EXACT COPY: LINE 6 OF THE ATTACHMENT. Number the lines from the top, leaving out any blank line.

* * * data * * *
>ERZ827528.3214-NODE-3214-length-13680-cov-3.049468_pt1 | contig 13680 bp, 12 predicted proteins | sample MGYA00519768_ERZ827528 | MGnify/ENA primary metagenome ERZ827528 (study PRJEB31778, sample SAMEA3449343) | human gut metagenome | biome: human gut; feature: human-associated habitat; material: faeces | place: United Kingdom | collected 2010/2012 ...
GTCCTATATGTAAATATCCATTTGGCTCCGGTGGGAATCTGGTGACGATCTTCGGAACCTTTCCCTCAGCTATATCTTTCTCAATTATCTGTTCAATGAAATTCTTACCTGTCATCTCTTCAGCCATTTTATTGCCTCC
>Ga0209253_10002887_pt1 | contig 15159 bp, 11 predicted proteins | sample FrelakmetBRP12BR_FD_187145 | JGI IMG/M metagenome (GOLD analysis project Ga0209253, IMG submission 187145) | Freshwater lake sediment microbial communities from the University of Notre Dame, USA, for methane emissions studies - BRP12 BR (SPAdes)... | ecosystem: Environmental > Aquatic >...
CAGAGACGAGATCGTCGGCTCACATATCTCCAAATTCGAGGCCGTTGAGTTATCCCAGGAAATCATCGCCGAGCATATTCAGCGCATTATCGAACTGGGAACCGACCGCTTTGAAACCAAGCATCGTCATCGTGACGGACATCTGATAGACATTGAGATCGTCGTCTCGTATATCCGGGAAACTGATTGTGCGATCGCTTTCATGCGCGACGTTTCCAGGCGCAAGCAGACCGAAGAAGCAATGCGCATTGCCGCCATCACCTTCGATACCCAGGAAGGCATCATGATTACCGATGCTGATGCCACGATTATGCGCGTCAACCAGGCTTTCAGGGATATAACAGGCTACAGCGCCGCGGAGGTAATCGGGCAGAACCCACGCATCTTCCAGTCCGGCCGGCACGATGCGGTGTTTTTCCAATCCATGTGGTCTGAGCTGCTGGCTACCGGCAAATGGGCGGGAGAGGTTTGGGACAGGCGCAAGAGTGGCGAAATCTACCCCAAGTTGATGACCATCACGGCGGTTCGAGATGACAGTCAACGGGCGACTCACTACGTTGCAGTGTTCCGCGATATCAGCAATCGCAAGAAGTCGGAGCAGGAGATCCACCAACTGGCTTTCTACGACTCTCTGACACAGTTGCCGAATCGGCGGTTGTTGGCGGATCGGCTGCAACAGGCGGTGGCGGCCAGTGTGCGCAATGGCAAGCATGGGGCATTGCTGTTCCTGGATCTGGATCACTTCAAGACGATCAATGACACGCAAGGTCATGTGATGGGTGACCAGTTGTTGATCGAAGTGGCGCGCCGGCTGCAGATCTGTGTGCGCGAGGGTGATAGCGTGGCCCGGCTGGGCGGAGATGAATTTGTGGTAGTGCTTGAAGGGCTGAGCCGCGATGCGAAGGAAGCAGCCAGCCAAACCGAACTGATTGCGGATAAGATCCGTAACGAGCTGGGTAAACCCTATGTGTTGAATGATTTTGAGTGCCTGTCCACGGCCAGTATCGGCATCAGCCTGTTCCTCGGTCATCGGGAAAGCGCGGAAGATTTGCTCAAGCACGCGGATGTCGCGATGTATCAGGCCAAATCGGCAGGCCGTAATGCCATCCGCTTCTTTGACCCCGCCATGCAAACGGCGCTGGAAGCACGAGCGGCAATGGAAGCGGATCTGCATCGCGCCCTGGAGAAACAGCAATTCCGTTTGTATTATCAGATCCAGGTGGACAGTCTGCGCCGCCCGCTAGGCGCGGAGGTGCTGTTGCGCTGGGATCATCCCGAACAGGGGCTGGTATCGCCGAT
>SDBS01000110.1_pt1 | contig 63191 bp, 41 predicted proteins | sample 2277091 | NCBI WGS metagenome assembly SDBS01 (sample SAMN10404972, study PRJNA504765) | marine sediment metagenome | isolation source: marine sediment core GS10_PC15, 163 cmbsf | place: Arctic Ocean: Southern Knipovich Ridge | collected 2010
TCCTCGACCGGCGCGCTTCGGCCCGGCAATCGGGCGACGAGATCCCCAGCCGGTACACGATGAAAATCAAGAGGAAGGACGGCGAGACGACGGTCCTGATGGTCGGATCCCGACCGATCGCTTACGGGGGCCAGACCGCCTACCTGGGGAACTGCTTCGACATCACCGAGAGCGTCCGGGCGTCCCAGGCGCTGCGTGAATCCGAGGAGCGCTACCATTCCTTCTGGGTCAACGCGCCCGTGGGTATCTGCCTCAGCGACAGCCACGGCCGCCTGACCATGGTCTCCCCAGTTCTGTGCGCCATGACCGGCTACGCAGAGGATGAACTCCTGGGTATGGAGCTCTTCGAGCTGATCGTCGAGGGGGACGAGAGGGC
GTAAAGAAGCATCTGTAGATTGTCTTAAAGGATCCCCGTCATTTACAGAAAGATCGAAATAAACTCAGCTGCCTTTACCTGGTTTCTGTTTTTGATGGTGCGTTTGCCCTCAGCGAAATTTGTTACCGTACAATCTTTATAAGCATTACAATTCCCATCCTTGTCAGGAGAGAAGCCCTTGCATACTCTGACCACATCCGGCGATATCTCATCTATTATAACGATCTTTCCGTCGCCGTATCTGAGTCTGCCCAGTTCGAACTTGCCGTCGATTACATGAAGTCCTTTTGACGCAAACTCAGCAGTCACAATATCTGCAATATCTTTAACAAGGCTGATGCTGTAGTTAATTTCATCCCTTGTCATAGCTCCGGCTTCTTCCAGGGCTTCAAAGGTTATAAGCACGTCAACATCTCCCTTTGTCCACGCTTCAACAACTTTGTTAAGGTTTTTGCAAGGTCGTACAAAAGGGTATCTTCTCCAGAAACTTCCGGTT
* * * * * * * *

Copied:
TCCTCGACCGGCGCGCTTCGGCCCGGCAATCGGGCGACGAGATCCCCAGCCGGTACACGATGAAAATCAAGAGGAAGGACGGCGAGACGACGGTCCTGATGGTCGGATCCCGACCGATCGCTTACGGGGGCCAGACCGCCTACCTGGGGAACTGCTTCGACATCACCGAGAGCGTCCGGGCGTCCCAGGCGCTGCGTGAATCCGAGGAGCGCTACCATTCCTTCTGGGTCAACGCGCCCGTGGGTATCTGCCTCAGCGACAGCCACGGCCGCCTGACCATGGTCTCCCCAGTTCTGTGCGCCATGACCGGCTACGCAGAGGATGAACTCCTGGGTATGGAGCTCTTCGAGCTGATCGTCGAGGGGGACGAGAGGGC